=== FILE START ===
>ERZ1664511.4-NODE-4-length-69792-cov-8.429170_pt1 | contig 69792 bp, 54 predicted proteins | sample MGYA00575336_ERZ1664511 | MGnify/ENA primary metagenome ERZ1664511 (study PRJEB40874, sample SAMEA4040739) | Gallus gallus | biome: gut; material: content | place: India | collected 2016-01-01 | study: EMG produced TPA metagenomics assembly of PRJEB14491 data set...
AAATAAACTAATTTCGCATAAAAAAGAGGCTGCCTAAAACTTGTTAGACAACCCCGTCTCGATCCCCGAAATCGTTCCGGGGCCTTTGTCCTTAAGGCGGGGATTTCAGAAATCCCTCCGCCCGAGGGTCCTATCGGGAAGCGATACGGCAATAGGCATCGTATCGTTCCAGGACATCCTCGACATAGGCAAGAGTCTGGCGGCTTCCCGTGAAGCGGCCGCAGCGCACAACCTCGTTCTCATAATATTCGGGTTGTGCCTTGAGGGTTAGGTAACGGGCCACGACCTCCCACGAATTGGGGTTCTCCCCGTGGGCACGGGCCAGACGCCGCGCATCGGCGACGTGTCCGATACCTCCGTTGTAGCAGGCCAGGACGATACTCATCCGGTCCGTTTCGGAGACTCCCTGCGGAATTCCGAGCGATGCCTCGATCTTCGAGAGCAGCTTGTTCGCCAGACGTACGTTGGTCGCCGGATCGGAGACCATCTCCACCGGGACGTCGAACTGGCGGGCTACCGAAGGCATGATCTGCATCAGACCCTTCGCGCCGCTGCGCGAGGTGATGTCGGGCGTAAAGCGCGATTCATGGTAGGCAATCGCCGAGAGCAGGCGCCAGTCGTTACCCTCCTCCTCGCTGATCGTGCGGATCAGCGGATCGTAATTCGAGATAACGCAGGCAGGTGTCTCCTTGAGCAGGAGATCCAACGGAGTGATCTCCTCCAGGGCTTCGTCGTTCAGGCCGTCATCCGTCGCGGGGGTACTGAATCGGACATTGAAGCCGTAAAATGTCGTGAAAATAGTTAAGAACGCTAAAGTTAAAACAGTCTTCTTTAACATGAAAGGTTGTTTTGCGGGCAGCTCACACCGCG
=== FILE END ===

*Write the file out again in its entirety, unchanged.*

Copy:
>ERZ1664511.4-NODE-4-length-69792-cov-8.429170_pt1 | contig 69792 bp, 54 predicted proteins | sample MGYA00575336_ERZ1664511 | MGnify/ENA primary metagenome ERZ1664511 (study PRJEB40874, sample SAMEA4040739) | Gallus gallus | biome: gut; material: content | place: India | collected 2016-01-01 | study: EMG produced TPA metagenomics assembly of PRJEB14491 data set...
AAATAAACTAATTTCGCATAAAAAAGAGGCTGCCTAAAACTTGTTAGACAACCCCGTCTCGATCCCCGAAATCGTTCCGGGGCCTTTGTCCTTAAGGCGGGGATTTCAGAAATCCCTCCGCCCGAGGGTCCTATCGGGAAGCGATACGGCAATAGGCATCGTATCGTTCCAGGACATCCTCGACATAGGCAAGAGTCTGGCGGCTTCCCGTGAAGCGGCCGCAGCGCACAACCTCGTTCTCATAATATTCGGGTTGTGCCTTGAGGGTTAGGTAACGGGCCACGACCTCCCACGAATTGGGGTTCTCCCCGTGGGCACGGGCCAGACGCCGCGCATCGGCGACGTGTCCGATACCTCCGTTGTAGCAGGCCAGGACGATACTCATCCGGTCCGTTTCGGAGACTCCCTGCGGAATTCCGAGCGATGCCTCGATCTTCGAGAGCAGCTTGTTCGCCAGACGTACGTTGGTCGCCGGATCGGAGACCATCTCCACCGGGACGTCGAACTGGCGGGCTACCGAAGGCATGATCTGCATCAGACCCTTCGCGCCGCTGCGCGAGGTGATGTCGGGCGTAAAGCGCGATTCATGGTAGGCAATCGCCGAGAGCAGGCGCCAGTCGTTACCCTCCTCCTCGCTGATCGTGCGGATCAGCGGATCGTAATTCGAGATAACGCAGGCAGGTGTCTCCTTGAGCAGGAGATCCAACGGAGTGATCTCCTCCAGGGCTTCGTCGTTCAGGCCGTCATCCGTCGCGGGGGTACTGAATCGGACATTGAAGCCGTAAAATGTCGTGAAAATAGTTAAGAACGCTAAAGTTAAAACAGTCTTCTTTAACATGAAAGGTTGTTTTGCGGGCAGCTCACACCGCG